By maxime68 on Wednesday, August 18, 2010 - 15:40
Get ready for another fresh pile of political news with a focus on European LGBT content, the latest developments regarding prop8 and why Mexico puts Europe to shame.
Around the Corner
Prop8 was ruled unconstitutional earlier this month by a federal judge, and same-sex couples who want to get married have been in limbo ever since. At first weddings were on hold for several days, then they were suddenly allowed thanks to an initiative by the state’s Governor and now have been put on hold by the federal Ninth Circuit Court of Appeals until December. Let’s cross all our fingers and toes that they will make the right decision by keeping Judge Walker’s argument in mind:
(...) that the proposition was unconstitutional as it failed to protect all citizens equally.
More confused than before? Check out what Queeried has to say on these latest developments and why this still could be a good thing… or not.
The Mexican Supreme Court ruled that gay marriages are constitutional nationwide, though leaving it to the states to adopt the gay marriage law from Mexico City. The same court also ruled that adoptions by gay couples would be compliant with the Mexican constitution.
From the European Parliament’s Intergroup on LGBT Rights:
On the 1st September, Marije Cornelissen MEP, together with other MEPs from the Women’s Rights and Gender Equality Committee and the Intergroup on LGBT Rights will organise a conference on transgender rights. The conference will explore how transgender people’s rights fit within wider EU gender equality legislation.
Elio Di Rupo, the possible future Prime Minister, was threatened in a letter sent to Belgian TV-news channel VTM. The letter has been signed with “in the name of Allah” and it is mainly this quote that provoked immediate precautionary measures by the Minister for Interior Affairs:
(...) under no circumstances a gay man will become Prime Minister, in a Muslim-country-to-be like Belgium.
Stuttgart (Baden-Württemberg): Referring to the official request by Pride Stuttgart for 'equal rights for gay marriage', the President of the Evangelischer Arbeitskreis CDU Stuttgart (protestant working committee within the Christian Democratic Party), Reverend Johannes Bräuchle, thought it important to stress that only the relationship of a man and a woman can produce offspring and that therefore 'straight' marriage will always be privileged.
Cologne, post Gay Games: Queer.de reports about homophobic violence at the GayGames, mentioning a young gay Dutch man being physically assaulted and that the specifically installed anti-violence hotline received calls about this and other attacks. While this article somehow leaves the reader with the impression that the Gay Games weren’t a safe event, the Kölner Stadtanzeiger reports a homophobic issue, this time a lesbian who was verbally attacked by a hotel owner. This article also mentions that the citizens still have a lot to learn and that the city needed the Gay Games to make them aware of that. Two homophobic attacks, one physical and one verbal, leaflets and vandalized posters – seriously? That was it? Without trying to downplay these reportings, that’s less than at every German Pride Parade that took place this year.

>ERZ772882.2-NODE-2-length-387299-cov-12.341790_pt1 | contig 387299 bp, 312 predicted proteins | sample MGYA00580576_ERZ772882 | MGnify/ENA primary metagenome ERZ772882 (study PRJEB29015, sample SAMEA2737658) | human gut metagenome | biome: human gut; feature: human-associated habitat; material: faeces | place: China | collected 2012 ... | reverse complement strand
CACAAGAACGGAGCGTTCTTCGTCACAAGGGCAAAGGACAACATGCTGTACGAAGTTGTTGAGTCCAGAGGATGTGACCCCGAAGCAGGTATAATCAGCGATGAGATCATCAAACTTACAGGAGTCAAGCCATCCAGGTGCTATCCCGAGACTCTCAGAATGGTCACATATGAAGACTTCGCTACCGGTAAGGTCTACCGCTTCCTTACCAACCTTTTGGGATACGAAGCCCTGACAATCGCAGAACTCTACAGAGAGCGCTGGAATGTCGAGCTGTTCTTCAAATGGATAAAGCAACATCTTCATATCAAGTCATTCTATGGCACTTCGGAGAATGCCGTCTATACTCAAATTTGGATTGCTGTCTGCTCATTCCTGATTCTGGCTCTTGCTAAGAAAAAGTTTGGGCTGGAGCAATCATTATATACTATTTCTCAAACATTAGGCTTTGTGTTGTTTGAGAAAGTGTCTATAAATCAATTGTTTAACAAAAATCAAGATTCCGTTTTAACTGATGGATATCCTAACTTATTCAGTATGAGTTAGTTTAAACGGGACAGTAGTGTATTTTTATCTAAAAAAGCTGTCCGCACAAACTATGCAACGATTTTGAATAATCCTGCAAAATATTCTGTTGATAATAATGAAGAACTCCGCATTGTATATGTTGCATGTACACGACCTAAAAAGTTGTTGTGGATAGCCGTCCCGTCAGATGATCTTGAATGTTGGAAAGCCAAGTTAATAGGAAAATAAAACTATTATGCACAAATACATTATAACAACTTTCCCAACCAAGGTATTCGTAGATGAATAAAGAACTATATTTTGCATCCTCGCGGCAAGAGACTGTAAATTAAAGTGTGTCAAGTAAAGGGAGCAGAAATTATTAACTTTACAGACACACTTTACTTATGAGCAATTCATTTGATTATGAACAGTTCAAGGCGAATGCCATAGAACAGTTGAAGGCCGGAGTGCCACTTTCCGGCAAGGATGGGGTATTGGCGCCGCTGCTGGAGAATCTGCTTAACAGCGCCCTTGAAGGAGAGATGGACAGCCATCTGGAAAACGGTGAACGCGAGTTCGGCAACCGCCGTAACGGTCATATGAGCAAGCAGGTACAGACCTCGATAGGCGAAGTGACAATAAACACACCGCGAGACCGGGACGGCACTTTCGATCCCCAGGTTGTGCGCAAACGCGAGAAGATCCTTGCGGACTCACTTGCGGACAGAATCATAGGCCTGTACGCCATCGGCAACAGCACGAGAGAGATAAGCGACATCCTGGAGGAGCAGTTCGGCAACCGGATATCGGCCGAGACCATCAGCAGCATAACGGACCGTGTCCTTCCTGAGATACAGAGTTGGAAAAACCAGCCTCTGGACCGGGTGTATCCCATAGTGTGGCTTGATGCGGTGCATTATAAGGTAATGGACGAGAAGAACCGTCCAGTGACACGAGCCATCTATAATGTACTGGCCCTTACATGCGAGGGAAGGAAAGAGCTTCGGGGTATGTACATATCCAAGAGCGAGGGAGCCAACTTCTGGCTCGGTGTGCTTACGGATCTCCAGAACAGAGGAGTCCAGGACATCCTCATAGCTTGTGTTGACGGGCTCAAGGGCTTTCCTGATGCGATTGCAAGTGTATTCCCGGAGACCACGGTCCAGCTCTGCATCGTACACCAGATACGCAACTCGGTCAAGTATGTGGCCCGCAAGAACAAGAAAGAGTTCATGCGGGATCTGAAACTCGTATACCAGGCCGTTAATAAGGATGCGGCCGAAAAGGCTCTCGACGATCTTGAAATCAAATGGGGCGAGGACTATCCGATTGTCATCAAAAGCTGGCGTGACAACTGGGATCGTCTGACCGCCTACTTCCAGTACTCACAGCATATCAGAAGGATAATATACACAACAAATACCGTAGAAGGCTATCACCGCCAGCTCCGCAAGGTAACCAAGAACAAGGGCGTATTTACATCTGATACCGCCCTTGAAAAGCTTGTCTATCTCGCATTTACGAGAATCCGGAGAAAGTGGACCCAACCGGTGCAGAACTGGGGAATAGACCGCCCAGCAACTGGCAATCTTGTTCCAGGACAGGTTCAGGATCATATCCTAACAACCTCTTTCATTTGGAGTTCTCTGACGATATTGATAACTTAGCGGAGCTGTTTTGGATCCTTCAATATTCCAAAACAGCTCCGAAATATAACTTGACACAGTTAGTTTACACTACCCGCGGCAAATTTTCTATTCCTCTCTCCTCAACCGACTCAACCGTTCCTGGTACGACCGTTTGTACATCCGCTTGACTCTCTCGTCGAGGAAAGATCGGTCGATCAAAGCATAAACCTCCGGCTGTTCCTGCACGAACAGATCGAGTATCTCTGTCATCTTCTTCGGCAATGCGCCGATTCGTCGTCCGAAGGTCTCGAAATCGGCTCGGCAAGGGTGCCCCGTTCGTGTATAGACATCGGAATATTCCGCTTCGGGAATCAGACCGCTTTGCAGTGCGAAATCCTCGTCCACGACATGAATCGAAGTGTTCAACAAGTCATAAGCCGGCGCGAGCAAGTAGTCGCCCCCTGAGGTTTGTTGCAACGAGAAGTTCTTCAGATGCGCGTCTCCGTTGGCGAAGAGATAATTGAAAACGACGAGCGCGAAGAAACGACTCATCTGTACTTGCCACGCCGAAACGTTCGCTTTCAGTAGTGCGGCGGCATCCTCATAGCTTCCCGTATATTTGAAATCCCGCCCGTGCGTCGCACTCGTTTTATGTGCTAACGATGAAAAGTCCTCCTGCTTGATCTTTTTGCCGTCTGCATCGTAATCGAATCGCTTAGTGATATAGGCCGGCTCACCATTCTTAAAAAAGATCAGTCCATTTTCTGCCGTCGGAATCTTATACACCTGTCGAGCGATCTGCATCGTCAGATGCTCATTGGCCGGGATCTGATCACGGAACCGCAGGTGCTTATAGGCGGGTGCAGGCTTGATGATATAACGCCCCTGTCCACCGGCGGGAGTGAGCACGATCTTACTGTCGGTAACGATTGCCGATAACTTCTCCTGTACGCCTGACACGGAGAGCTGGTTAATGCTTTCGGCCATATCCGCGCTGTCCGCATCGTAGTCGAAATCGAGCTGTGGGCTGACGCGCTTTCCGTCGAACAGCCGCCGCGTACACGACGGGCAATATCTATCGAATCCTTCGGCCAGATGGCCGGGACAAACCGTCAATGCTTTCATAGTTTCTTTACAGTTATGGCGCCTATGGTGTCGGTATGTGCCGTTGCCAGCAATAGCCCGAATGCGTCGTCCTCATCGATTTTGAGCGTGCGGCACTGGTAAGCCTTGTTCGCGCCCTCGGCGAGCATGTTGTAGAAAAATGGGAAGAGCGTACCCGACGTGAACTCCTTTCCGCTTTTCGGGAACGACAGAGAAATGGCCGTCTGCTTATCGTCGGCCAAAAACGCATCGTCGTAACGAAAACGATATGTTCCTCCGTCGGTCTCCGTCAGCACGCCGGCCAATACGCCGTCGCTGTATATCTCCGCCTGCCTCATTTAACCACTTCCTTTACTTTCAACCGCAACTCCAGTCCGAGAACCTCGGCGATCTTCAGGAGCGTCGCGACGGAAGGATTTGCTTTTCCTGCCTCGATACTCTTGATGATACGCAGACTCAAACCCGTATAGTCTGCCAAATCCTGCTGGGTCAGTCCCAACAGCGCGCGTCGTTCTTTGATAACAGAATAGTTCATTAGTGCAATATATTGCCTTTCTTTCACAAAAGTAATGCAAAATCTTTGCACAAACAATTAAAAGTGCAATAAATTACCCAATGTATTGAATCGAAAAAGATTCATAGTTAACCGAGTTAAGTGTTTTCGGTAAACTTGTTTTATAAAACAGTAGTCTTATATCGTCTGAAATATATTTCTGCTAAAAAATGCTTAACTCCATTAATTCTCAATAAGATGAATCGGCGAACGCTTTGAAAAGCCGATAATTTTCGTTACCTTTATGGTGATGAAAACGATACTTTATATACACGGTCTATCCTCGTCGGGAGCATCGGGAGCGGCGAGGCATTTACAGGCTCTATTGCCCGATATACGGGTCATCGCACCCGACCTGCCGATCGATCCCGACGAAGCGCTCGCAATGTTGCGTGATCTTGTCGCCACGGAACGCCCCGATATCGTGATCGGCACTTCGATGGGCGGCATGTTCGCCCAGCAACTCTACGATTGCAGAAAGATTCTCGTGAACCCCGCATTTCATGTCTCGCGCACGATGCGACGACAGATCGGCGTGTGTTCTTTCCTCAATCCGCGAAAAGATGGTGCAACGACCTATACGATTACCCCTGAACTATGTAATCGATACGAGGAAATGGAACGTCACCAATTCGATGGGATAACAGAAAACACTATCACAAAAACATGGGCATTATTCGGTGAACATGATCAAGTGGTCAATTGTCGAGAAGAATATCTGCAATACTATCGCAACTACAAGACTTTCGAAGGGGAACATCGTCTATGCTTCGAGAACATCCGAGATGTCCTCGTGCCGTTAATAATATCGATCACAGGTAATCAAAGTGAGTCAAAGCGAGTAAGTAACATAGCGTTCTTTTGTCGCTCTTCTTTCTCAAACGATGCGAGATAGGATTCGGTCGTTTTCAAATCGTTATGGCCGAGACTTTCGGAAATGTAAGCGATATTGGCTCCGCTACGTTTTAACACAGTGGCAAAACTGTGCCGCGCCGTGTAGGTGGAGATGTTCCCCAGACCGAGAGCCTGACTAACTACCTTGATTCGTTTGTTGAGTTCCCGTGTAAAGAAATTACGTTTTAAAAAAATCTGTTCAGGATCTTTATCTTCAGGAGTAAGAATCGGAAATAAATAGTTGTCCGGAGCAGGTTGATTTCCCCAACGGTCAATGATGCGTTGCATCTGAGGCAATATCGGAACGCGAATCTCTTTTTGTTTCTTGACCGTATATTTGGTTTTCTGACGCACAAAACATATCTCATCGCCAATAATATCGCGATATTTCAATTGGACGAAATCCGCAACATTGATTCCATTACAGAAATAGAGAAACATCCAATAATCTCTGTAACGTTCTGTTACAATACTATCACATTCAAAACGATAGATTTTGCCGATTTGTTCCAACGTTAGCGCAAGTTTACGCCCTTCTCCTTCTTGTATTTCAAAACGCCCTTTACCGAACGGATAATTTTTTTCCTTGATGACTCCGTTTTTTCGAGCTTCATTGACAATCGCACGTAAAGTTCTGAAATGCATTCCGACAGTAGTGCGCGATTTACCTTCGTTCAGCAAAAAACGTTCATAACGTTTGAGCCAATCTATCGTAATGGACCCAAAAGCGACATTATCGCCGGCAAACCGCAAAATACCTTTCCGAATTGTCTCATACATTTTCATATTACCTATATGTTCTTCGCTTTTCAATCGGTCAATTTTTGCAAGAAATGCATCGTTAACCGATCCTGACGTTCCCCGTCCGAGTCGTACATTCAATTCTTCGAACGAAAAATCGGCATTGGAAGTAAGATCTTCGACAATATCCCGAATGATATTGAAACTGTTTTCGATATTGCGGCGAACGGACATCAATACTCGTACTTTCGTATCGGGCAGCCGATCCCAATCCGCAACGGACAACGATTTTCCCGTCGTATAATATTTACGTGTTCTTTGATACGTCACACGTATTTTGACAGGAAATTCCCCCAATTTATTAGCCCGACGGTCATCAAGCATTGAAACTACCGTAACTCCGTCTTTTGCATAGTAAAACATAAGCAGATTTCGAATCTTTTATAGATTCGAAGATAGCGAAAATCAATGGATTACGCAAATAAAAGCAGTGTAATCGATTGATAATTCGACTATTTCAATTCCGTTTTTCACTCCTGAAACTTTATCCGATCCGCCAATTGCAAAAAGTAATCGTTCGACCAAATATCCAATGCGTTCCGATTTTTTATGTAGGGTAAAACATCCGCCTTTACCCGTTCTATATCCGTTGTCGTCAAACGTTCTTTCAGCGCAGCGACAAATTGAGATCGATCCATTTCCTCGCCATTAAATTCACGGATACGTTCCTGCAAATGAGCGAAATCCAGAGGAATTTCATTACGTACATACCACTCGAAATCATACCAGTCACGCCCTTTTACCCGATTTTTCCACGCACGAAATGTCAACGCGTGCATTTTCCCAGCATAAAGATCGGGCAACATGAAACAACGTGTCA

The Supreme Court (BGH: Bundesgerichtshof) kept busy despite or perhaps because of the political summer break. First they confirmed a ruling by the Federal Constitutional Court (BVG: Bundesverfassungsgericht) that the surviving partners of civil servants have the same rights as those who are married, i.e. in these specific rulings allocation of widower’s pension and funeral allowance.
The Federal Constitutional Court (Bundesverfassungsgericht) ruled yesterday that it is not compliant with the German constitution to treat civil unions different from marriages when it comes to inheritance, most specifically inheritance taxes.
If your German is good enough, please make sure to read these two interesting, pro gay marriage comments on sueddeutsche.de (nationwide the daily paper with most subscriptions) and tagesschau.de (news magazine on ARD, nationwide public tv channel).
You can read what we think about Germany’s Minister of Foreign Affairs to not taking his partner to gay-unfriendly nations later this week.